Treatment With Infliximab Is Associated With Increased Markers of Bone Formation in Patients With Crohn's Disease


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Abstract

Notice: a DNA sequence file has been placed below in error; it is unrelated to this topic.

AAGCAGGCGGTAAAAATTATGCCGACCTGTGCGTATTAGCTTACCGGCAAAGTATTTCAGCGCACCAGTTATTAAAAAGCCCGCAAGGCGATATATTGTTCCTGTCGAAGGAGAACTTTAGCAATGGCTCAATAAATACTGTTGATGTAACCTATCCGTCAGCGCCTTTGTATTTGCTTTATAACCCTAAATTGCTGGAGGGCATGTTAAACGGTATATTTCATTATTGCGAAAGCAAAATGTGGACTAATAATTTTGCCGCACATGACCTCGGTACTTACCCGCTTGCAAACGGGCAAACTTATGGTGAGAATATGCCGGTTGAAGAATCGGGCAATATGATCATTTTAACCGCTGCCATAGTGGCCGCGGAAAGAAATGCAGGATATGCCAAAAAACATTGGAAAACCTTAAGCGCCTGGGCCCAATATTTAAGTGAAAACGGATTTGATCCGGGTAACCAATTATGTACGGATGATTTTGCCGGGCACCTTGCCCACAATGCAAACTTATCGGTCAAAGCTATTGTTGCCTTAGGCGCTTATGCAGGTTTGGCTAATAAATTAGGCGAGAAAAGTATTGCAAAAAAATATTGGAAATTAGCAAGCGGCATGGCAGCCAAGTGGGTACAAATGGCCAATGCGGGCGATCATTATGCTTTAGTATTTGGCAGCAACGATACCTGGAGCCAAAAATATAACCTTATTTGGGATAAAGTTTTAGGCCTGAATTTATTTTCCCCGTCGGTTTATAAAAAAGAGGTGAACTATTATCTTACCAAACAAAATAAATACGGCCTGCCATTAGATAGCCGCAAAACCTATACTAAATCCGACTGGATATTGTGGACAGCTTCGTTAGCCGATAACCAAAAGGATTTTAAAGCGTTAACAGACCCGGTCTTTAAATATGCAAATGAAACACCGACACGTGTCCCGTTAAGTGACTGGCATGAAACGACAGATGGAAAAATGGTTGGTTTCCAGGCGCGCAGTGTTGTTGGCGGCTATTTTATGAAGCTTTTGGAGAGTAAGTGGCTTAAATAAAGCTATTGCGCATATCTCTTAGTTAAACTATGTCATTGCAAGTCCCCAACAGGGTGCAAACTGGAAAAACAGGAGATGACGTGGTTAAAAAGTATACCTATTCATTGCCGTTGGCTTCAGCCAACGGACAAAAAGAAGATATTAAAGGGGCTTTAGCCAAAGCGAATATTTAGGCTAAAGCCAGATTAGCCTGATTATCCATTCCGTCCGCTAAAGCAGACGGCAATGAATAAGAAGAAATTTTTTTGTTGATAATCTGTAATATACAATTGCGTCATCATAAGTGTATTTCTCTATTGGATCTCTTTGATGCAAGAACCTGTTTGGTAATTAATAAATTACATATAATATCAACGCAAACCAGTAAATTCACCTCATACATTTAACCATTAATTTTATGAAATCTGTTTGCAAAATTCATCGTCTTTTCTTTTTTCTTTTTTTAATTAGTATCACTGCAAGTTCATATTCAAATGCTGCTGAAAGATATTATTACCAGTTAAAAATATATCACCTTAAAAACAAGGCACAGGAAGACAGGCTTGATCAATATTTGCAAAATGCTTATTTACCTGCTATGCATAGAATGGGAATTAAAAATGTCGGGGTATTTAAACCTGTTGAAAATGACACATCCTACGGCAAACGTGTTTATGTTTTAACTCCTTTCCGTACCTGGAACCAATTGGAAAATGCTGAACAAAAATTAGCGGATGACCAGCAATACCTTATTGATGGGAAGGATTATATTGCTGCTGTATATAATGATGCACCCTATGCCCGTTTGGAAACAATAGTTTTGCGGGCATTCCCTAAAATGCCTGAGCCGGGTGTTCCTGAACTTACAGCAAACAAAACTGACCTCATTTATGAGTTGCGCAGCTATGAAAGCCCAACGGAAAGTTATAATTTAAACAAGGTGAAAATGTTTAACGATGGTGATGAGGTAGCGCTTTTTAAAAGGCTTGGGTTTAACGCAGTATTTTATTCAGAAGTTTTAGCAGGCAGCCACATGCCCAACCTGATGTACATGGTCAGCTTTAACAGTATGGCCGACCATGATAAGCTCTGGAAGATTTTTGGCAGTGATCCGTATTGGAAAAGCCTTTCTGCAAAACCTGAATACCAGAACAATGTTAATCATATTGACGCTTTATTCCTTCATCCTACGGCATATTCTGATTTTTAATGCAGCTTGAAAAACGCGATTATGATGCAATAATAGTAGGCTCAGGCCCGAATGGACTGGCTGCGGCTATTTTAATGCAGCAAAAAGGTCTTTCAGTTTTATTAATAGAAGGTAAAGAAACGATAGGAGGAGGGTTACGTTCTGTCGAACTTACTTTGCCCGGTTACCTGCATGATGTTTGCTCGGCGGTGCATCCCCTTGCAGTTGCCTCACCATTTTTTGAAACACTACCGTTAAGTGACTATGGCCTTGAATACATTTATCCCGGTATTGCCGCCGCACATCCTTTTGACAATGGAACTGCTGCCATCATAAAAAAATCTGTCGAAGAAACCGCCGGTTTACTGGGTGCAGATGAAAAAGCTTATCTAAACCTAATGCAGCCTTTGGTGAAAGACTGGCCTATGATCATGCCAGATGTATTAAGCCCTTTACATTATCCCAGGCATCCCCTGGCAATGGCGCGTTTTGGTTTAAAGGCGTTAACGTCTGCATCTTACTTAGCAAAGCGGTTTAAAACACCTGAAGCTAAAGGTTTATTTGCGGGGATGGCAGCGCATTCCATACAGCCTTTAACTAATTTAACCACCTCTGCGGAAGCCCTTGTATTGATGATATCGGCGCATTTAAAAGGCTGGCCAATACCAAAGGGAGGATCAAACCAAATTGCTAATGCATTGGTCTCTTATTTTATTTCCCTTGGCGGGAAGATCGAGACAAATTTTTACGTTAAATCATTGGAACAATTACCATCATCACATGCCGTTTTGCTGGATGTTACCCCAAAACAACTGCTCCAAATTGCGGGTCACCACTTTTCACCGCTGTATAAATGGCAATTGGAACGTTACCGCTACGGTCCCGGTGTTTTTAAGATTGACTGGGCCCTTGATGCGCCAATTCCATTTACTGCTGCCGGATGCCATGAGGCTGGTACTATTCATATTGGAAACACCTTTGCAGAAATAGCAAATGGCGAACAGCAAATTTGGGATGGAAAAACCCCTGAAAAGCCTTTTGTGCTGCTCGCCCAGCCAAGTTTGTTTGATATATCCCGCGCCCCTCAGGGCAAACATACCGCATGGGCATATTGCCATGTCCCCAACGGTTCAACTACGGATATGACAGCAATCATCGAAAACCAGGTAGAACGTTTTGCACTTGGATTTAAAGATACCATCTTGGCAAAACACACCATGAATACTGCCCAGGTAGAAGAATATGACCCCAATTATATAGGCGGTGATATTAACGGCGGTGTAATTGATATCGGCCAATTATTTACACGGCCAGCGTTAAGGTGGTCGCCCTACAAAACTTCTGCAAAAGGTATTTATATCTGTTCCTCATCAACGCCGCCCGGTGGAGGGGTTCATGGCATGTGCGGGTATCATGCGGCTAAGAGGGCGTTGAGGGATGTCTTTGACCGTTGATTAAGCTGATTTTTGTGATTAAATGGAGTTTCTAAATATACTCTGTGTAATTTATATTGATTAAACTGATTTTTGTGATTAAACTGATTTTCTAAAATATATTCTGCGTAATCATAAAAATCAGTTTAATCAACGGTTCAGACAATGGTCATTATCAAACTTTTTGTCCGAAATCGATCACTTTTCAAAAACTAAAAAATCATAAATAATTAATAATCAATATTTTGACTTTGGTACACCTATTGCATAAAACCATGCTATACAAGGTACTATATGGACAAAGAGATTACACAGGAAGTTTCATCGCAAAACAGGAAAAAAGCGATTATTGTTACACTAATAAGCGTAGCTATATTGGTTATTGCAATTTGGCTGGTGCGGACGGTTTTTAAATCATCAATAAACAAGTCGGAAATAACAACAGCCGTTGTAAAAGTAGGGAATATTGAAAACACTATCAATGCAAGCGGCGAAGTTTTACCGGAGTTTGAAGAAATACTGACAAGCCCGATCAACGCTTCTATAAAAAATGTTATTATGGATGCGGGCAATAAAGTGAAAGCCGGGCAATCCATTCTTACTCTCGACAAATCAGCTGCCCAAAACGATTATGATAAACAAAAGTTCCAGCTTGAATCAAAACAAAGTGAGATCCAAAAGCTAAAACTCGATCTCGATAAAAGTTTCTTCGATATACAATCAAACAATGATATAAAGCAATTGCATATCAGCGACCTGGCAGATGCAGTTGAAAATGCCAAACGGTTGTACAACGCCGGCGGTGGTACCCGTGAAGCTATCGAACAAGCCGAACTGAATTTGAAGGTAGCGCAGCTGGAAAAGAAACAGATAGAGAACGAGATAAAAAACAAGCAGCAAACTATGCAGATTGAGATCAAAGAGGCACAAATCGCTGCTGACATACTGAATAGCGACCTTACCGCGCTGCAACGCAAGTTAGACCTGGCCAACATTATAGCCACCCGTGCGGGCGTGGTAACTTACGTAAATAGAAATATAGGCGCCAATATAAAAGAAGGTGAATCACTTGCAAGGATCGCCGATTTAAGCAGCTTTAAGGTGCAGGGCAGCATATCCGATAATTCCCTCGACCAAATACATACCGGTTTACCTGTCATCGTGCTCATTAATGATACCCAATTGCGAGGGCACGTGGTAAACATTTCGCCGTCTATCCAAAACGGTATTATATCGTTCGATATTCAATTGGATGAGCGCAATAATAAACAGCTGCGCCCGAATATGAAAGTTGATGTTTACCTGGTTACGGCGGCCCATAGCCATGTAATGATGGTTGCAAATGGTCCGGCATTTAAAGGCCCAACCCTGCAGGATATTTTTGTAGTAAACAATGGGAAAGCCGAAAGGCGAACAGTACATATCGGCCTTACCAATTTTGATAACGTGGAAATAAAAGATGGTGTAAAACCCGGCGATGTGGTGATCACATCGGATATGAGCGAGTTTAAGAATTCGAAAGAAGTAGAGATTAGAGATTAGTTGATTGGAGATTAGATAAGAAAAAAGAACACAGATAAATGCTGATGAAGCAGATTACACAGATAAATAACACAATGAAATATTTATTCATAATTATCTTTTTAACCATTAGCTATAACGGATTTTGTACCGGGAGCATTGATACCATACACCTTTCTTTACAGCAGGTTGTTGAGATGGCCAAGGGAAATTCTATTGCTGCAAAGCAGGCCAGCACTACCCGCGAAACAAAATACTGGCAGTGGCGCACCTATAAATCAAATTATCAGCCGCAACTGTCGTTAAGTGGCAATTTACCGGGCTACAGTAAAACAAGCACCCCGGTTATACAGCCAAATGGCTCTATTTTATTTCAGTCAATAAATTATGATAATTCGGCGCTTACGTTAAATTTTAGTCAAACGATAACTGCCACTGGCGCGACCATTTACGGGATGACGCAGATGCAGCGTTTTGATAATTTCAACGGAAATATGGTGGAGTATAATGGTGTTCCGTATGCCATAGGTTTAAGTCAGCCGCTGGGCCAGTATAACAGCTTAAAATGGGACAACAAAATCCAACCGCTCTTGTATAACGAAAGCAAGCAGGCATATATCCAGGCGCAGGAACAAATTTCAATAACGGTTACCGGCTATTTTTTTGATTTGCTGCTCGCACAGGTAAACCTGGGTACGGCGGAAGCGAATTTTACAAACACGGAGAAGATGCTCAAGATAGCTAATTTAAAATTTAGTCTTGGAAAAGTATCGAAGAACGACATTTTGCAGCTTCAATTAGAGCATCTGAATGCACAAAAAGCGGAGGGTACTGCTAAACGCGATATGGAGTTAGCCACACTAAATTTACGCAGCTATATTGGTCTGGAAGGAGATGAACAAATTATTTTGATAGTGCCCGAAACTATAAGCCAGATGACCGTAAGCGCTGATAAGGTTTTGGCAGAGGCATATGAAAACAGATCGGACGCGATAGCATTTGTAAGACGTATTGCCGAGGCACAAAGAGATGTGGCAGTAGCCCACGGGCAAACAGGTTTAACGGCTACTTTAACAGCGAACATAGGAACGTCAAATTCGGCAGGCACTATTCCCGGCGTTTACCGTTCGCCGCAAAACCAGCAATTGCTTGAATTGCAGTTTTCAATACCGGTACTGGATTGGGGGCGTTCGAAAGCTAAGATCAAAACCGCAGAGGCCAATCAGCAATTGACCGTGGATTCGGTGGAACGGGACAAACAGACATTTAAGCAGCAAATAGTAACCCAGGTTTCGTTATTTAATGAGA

Objective:Osteoporosis is a common complication of Crohn's disease (CD). Glucocorticoid use and detrimental effects of inflammatory cytokines including tumor necrosis factor-alpha (TNF-α) can lead to osteoporosis. The aim of this study was to assess the ability of treatment with the TNF-α antagonist infliximab to increase bone formation as measured by surrogate markers of bone turnover in patients with active CD.Methods:Sera from 38 prospectively enrolled CD patients were examined for levels of bone alkaline phosphatase (BAP), N-telopeptide of type I collagen (NTX), immunoreactive parathyroid hormone (iPTH), calcium, and pro-inflammatory cytokines at baseline and 4 weeks following infliximab infusion. Crohn's Disease Activity Index (CDAI), Inflammatory Bowel Disease Questionnaire (IBDQ), and glucocorticoid dose also were collected.Results:In this cohort, CDAI and IBDQ scores were significantly improved at week 4 (P < 0.001). Infliximab therapy was associated with an increase in BAP, a marker of bone formation (P = 0.010), whereas NTX, a marker of bone resorption, was not increased (P = 0.801). Among 22 patients who were taking glucocorticoids, mean glucocorticoid dose decreased 36% (P < 0.001; −7.9 mg).Conclusions:Treatment with infliximab was associated with increased markers of bone formation (BAP) without increasing bone resorption (NTX). This effect may be due to a beneficial effect of TNF-α blockade on bone turnover, a beneficial effect on CD activity resulting in decreased glucocorticoid dose, or both. Studies of longer duration are needed to assess the effect of infliximab on bone mineral density.

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